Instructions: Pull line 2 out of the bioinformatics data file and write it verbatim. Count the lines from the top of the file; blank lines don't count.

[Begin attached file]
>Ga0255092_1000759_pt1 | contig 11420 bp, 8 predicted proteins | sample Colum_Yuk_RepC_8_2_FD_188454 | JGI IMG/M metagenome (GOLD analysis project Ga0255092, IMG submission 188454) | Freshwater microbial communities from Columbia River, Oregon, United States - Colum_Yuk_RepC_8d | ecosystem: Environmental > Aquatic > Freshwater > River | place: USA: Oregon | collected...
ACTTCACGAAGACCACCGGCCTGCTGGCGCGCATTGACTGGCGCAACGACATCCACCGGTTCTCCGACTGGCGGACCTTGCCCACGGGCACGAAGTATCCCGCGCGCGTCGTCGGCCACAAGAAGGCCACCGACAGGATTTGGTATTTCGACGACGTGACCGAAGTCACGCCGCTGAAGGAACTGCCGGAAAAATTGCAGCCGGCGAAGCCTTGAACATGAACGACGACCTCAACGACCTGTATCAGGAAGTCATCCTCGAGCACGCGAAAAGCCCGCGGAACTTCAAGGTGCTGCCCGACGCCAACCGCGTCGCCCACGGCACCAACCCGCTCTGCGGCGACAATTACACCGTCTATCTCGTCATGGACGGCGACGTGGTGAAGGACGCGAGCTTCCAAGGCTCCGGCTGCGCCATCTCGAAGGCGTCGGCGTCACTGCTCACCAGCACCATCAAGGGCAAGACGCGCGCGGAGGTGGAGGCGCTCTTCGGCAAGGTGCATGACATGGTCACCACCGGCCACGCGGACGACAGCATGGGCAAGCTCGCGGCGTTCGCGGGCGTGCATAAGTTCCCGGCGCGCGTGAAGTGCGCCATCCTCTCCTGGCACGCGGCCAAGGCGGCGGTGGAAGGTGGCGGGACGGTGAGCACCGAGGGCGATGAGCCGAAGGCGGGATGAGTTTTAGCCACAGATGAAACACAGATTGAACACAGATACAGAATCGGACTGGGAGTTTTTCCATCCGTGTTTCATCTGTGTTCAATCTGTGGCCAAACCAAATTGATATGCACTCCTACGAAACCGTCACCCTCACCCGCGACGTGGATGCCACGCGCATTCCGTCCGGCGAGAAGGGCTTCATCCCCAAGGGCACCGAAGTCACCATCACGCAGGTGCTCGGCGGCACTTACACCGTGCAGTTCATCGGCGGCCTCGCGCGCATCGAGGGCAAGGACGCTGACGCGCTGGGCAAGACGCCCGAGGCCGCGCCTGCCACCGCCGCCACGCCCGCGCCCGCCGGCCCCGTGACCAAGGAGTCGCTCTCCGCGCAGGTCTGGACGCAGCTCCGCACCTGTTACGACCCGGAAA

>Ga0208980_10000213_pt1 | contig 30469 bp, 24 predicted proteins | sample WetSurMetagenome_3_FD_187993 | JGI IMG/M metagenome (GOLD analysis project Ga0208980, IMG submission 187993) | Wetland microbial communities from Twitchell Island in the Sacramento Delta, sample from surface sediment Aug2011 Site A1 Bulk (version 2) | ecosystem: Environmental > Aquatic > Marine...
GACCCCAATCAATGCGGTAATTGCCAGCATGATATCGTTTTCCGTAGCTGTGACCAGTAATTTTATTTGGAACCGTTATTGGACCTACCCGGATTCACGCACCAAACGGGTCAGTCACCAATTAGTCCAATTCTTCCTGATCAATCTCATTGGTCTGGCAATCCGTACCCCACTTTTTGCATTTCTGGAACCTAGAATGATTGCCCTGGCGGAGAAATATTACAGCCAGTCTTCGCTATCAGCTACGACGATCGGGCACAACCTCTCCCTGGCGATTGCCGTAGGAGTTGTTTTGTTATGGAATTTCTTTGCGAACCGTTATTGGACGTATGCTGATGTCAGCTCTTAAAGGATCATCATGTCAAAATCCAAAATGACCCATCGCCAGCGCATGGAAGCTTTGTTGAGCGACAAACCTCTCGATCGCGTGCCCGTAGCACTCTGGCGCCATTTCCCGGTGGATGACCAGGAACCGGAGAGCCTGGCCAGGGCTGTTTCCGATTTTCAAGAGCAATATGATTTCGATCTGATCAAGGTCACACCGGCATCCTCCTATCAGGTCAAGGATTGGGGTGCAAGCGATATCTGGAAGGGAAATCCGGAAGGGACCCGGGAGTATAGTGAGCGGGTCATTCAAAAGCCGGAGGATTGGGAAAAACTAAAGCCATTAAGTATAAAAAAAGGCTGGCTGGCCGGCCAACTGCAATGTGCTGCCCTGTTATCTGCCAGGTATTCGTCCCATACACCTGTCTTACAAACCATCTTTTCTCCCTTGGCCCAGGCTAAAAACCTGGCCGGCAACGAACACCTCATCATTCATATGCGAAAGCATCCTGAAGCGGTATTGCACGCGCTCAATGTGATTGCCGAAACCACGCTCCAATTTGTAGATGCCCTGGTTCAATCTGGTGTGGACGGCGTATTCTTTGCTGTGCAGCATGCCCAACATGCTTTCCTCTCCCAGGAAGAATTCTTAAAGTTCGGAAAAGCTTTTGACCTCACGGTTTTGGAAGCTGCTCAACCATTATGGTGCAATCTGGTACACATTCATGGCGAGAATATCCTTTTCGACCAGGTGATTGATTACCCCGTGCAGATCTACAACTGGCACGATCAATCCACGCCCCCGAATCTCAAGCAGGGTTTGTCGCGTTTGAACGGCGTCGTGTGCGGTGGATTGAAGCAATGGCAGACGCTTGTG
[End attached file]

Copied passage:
ACTTCACGAAGACCACCGGCCTGCTGGCGCGCATTGACTGGCGCAACGACATCCACCGGTTCTCCGACTGGCGGACCTTGCCCACGGGCACGAAGTATCCCGCGCGCGTCGTCGGCCACAAGAAGGCCACCGACAGGATTTGGTATTTCGACGACGTGACCGAAGTCACGCCGCTGAAGGAACTGCCGGAAAAATTGCAGCCGGCGAAGCCTTGAACATGAACGACGACCTCAACGACCTGTATCAGGAAGTCATCCTCGAGCACGCGAAAAGCCCGCGGAACTTCAAGGTGCTGCCCGACGCCAACCGCGTCGCCCACGGCACCAACCCGCTCTGCGGCGACAATTACACCGTCTATCTCGTCATGGACGGCGACGTGGTGAAGGACGCGAGCTTCCAAGGCTCCGGCTGCGCCATCTCGAAGGCGTCGGCGTCACTGCTCACCAGCACCATCAAGGGCAAGACGCGCGCGGAGGTGGAGGCGCTCTTCGGCAAGGTGCATGACATGGTCACCACCGGCCACGCGGACGACAGCATGGGCAAGCTCGCGGCGTTCGCGGGCGTGCATAAGTTCCCGGCGCGCGTGAAGTGCGCCATCCTCTCCTGGCACGCGGCCAAGGCGGCGGTGGAAGGTGGCGGGACGGTGAGCACCGAGGGCGATGAGCCGAAGGCGGGATGAGTTTTAGCCACAGATGAAACACAGATTGAACACAGATACAGAATCGGACTGGGAGTTTTTCCATCCGTGTTTCATCTGTGTTCAATCTGTGGCCAAACCAAATTGATATGCACTCCTACGAAACCGTCACCCTCACCCGCGACGTGGATGCCACGCGCATTCCGTCCGGCGAGAAGGGCTTCATCCCCAAGGGCACCGAAGTCACCATCACGCAGGTGCTCGGCGGCACTTACACCGTGCAGTTCATCGGCGGCCTCGCGCGCATCGAGGGCAAGGACGCTGACGCGCTGGGCAAGACGCCCGAGGCCGCGCCTGCCACCGCCGCCACGCCCGCGCCCGCCGGCCCCGTGACCAAGGAGTCGCTCTCCGCGCAGGTCTGGACGCAGCTCCGCACCTGTTACGACCCGGAAA